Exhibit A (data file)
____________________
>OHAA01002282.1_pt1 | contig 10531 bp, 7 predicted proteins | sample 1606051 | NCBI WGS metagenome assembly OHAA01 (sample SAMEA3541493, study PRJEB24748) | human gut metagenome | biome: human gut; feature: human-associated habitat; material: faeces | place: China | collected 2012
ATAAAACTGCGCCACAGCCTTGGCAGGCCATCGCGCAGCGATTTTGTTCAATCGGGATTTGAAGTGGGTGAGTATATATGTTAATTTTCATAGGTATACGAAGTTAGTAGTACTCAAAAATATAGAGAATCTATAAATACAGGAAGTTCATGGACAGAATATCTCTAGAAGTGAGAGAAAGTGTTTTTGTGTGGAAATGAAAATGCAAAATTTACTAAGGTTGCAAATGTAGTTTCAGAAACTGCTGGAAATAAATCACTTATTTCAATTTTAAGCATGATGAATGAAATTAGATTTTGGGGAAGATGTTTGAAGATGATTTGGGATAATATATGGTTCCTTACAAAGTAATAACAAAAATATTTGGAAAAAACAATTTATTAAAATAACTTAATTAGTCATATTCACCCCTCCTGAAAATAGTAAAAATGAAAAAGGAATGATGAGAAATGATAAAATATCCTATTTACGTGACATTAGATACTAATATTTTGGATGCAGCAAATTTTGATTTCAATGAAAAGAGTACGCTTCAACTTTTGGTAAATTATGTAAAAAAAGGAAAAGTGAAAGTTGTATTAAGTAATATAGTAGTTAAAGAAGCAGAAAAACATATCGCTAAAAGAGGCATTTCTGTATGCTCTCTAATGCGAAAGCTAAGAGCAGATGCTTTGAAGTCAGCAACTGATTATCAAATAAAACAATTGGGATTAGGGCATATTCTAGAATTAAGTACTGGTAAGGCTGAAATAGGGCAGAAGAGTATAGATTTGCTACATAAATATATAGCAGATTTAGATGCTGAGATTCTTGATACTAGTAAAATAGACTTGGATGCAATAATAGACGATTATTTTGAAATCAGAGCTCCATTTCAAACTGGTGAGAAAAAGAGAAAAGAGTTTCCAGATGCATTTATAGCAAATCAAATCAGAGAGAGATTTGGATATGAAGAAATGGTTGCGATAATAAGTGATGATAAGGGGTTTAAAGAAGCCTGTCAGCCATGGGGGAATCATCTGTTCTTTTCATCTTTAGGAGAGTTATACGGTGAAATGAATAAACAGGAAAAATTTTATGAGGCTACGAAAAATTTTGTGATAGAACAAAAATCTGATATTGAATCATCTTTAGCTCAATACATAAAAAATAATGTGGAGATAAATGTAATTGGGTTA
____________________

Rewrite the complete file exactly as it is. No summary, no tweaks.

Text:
>OHAA01002282.1_pt1 | contig 10531 bp, 7 predicted proteins | sample 1606051 | NCBI WGS metagenome assembly OHAA01 (sample SAMEA3541493, study PRJEB24748) | human gut metagenome | biome: human gut; feature: human-associated habitat; material: faeces | place: China | collected 2012
ATAAAACTGCGCCACAGCCTTGGCAGGCCATCGCGCAGCGATTTTGTTCAATCGGGATTTGAAGTGGGTGAGTATATATGTTAATTTTCATAGGTATACGAAGTTAGTAGTACTCAAAAATATAGAGAATCTATAAATACAGGAAGTTCATGGACAGAATATCTCTAGAAGTGAGAGAAAGTGTTTTTGTGTGGAAATGAAAATGCAAAATTTACTAAGGTTGCAAATGTAGTTTCAGAAACTGCTGGAAATAAATCACTTATTTCAATTTTAAGCATGATGAATGAAATTAGATTTTGGGGAAGATGTTTGAAGATGATTTGGGATAATATATGGTTCCTTACAAAGTAATAACAAAAATATTTGGAAAAAACAATTTATTAAAATAACTTAATTAGTCATATTCACCCCTCCTGAAAATAGTAAAAATGAAAAAGGAATGATGAGAAATGATAAAATATCCTATTTACGTGACATTAGATACTAATATTTTGGATGCAGCAAATTTTGATTTCAATGAAAAGAGTACGCTTCAACTTTTGGTAAATTATGTAAAAAAAGGAAAAGTGAAAGTTGTATTAAGTAATATAGTAGTTAAAGAAGCAGAAAAACATATCGCTAAAAGAGGCATTTCTGTATGCTCTCTAATGCGAAAGCTAAGAGCAGATGCTTTGAAGTCAGCAACTGATTATCAAATAAAACAATTGGGATTAGGGCATATTCTAGAATTAAGTACTGGTAAGGCTGAAATAGGGCAGAAGAGTATAGATTTGCTACATAAATATATAGCAGATTTAGATGCTGAGATTCTTGATACTAGTAAAATAGACTTGGATGCAATAATAGACGATTATTTTGAAATCAGAGCTCCATTTCAAACTGGTGAGAAAAAGAGAAAAGAGTTTCCAGATGCATTTATAGCAAATCAAATCAGAGAGAGATTTGGATATGAAGAAATGGTTGCGATAATAAGTGATGATAAGGGGTTTAAAGAAGCCTGTCAGCCATGGGGGAATCATCTGTTCTTTTCATCTTTAGGAGAGTTATACGGTGAAATGAATAAACAGGAAAAATTTTATGAGGCTACGAAAAATTTTGTGATAGAACAAAAATCTGATATTGAATCATCTTTAGCTCAATACATAAAAAATAATGTGGAGATAAATGTAATTGGGTTA